Thunderchief RC Rocket Glider Instructions


​Thunderchief Rocket Glider Kit

The Thunderchief RC Rocket glider kit.  This is styled after the F-105 thunderchief used in Vietnam for attack/bombing/sam supression roles.  It has a light wing loading giving it a very nice glide and easy/stable boost.  It comes with a plastic Interceptor nose cone, 2″ white tubing for the body and depron wing and full flying tail surfaces. Construction is slightly more complicated since you have to cut the slot in the tube for the wing after you join the two body tubes.   You will need two 10 gram type servos, two 12″-18″ servo extensions, a receiver, and a small 500mah single cell lipo battery.  You will need a transmitter with delta or elevon mixing.   Please refer to the notes on items needed for completion and flying, then read the instructions completely before starting assembly.  The assembly photos are for general reference but may not include every step in the manual.

​​CG location for rocket flight: 15.25″ forward from the rear end of the body tube.


Welcome to the world of rocket boosted radio control gliders.  This is not a model for a novice RC pilot, but anyone who is comfortable with RC flying of a medium speed model should be fine.  Read through the instructions, look at the photos and be sure you understand the step before commiting to cutting or glue.

Thunderchief Rocket glider instructions

Identify all pieces, the kit should contain:

1  wing  taped together

1 wing spar(carbon fiber)

2 pushrods

1 vertical stabilizer

2 horizontal stabilizers

1 tail pivot rod

1 tail pivot rataining ring

2 ez connectors

2 pushrod guides.

2 Body Tubes

Motor mount
2 centering rings

Velcro(for battery and rx/bec attachment)

2 Rail buttons with t nuts/screws or 1 Launch lug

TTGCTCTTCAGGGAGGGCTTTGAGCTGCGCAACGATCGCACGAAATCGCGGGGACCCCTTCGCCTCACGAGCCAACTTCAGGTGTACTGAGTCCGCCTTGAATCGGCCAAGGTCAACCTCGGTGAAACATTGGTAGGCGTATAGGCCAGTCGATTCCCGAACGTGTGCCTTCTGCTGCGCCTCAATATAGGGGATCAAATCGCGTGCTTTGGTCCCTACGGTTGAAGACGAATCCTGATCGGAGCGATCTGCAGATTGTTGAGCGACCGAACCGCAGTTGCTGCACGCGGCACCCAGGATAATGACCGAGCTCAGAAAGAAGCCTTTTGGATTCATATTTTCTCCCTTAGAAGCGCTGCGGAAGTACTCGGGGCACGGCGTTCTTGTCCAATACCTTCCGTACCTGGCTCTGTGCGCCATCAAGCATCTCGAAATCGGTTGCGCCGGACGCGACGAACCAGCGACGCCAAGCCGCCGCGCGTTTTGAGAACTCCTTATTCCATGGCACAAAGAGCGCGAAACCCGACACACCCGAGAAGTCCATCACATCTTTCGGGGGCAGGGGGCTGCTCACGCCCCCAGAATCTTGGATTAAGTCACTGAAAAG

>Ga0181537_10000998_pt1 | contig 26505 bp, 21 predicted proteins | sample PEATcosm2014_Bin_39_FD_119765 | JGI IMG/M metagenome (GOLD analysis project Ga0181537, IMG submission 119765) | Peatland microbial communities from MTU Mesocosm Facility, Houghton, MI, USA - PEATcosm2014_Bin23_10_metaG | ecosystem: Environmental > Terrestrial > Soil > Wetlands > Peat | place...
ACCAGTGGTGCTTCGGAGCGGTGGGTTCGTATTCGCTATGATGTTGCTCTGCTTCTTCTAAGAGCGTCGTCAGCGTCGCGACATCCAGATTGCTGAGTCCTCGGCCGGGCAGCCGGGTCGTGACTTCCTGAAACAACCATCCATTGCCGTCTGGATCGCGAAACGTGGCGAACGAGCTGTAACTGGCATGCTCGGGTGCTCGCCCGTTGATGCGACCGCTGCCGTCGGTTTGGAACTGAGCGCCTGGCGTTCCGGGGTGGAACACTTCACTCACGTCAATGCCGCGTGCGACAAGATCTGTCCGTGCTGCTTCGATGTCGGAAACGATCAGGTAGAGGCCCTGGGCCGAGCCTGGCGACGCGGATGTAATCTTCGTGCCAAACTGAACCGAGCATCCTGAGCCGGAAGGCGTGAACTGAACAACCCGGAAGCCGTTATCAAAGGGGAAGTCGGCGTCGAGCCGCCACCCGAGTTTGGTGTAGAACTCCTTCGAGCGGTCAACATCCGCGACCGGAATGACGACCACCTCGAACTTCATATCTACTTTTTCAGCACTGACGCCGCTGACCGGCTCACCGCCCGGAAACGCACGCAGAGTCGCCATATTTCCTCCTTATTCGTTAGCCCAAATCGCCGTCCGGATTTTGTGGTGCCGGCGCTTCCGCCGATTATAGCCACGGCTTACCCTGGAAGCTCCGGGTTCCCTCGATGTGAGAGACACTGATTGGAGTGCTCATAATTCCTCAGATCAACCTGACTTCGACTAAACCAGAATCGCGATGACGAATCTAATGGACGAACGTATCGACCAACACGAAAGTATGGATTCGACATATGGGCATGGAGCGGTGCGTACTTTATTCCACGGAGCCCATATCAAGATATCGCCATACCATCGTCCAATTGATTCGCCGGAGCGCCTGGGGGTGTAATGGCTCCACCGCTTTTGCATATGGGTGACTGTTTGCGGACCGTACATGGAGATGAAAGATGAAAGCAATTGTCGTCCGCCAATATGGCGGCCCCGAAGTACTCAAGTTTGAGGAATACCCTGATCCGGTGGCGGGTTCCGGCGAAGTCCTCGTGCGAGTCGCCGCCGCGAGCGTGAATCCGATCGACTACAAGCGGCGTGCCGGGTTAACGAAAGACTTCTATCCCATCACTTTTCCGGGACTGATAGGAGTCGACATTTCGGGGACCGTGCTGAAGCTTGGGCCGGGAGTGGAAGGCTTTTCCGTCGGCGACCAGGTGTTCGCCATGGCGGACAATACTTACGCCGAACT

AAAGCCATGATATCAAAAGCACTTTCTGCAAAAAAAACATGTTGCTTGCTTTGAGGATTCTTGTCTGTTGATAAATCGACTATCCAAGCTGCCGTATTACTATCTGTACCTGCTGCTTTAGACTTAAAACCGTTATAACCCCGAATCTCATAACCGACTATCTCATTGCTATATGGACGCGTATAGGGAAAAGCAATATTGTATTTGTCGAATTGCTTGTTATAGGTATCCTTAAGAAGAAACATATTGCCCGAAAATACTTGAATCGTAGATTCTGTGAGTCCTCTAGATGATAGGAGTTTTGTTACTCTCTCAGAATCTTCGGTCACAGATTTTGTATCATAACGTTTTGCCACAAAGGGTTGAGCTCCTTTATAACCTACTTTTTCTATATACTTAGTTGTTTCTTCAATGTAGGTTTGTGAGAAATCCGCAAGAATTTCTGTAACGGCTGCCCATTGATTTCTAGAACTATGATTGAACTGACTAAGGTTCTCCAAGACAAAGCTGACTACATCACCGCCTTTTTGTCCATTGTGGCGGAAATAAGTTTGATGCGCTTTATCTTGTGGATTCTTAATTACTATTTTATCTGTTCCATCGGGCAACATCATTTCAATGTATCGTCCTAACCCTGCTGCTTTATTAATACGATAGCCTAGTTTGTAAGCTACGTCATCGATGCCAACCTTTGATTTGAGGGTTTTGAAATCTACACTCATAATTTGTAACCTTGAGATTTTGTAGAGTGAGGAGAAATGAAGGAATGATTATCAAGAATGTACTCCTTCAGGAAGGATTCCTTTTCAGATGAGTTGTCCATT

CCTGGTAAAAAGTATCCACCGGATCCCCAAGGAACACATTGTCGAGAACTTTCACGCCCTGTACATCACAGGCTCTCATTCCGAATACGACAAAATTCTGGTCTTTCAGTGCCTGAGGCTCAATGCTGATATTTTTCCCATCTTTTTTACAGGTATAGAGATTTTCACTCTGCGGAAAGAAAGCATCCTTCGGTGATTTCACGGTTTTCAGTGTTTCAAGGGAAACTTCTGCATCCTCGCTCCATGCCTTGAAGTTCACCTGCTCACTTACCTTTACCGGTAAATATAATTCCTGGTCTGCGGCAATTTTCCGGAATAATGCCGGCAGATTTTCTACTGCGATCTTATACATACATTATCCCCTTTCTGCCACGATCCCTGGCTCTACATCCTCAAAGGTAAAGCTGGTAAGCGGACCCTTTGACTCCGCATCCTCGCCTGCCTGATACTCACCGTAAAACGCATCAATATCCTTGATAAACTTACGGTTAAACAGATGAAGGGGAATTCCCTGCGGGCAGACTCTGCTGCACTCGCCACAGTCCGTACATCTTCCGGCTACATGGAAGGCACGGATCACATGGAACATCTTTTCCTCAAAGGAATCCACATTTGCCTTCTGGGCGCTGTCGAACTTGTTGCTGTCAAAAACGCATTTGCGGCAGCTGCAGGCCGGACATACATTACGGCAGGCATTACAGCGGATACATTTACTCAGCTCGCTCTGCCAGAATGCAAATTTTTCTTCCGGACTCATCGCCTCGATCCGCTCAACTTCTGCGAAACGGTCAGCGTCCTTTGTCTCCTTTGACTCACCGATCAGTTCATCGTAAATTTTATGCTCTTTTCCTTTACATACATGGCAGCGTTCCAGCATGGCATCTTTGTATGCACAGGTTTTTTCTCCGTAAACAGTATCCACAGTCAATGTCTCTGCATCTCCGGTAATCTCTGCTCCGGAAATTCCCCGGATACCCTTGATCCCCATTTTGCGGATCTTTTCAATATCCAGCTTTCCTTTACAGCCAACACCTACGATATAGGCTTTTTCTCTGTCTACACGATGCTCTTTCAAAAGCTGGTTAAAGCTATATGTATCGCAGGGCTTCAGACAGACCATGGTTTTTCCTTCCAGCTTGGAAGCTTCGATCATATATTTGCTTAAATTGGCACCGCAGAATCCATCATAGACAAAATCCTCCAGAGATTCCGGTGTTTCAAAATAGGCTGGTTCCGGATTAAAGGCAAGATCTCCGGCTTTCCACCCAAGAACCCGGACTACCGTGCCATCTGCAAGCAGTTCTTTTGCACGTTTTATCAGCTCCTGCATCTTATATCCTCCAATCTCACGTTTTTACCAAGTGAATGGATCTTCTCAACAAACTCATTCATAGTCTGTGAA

2 landing skids

3M blenderm tape

Lead weight

Spare depron

Notes before starting:

Reference to CA+ means foam safe CA+, normal CA+ will melt the foam!  Normally you need to use accelerator to get the CA to set on the foam since there is nothing for it to soak into and activate.

You may use 220-320 grit sandpaper and a sanding block to slightly round the edges of the foam if you prefer that look.  It will not markedly impact the flight performance either way.  Be very careful and use a light touch, it is very easy to catch the foam on the edge of the paper and tear the foam.  Do any sanding before assembly.

Epoxy is not needed in this model.  Weight is critical and the model is designed for the thrust and flight loads.  Weight in the rear end is bad and will require additional weight in the front of the model.


  1. Glue a centering ring on the front of the motor mount about 1/8″ from the end.  Make sure the notch in the ring slides over the motor hook.  Glue another centering ring 1.25″ from the rear of the motor mount, again making sure the notch slides over the hook.  Use a lightweight glue and use it sparingly.
  2. Unfold the wing and glue it using CA+ at the taped joint, make sure it is flat.  Once glued use the blenderm tape on top of the wing over the joint.
  3. Glue the spar into the slot in the bottom of the wing using CA+ then tape over using the blenderm tape.
  4. Join the two body tubes.  Make sure the arrow mark on bottom of the forward tube lines up with the arrow mark on the bottom of the rear tube, this will make sure the wing cutout lines are aligned.  Use glue sparingly since you have to cut through the coupler for the wing slot.
  5. Carefully cut out the wing slot on the lines marked.  Lines are approx size.  Make sure to check the wing thickness and don’t cut the slot too oversized.  Take your time and go slowly.  It’s easiest to do this using a piece of angle aluminum to help keep the line straight.  Test fit the wing into the slot carefully.  Sand or trim as needed for a good fit without dragging/damaging the foam.  You’ll need to start by putting the wingtip into the slot, then rotating so that the wing goes in straight.  Sand the front or back of the wing slightly if you are having trouble getting it in the slot, or trim the slot.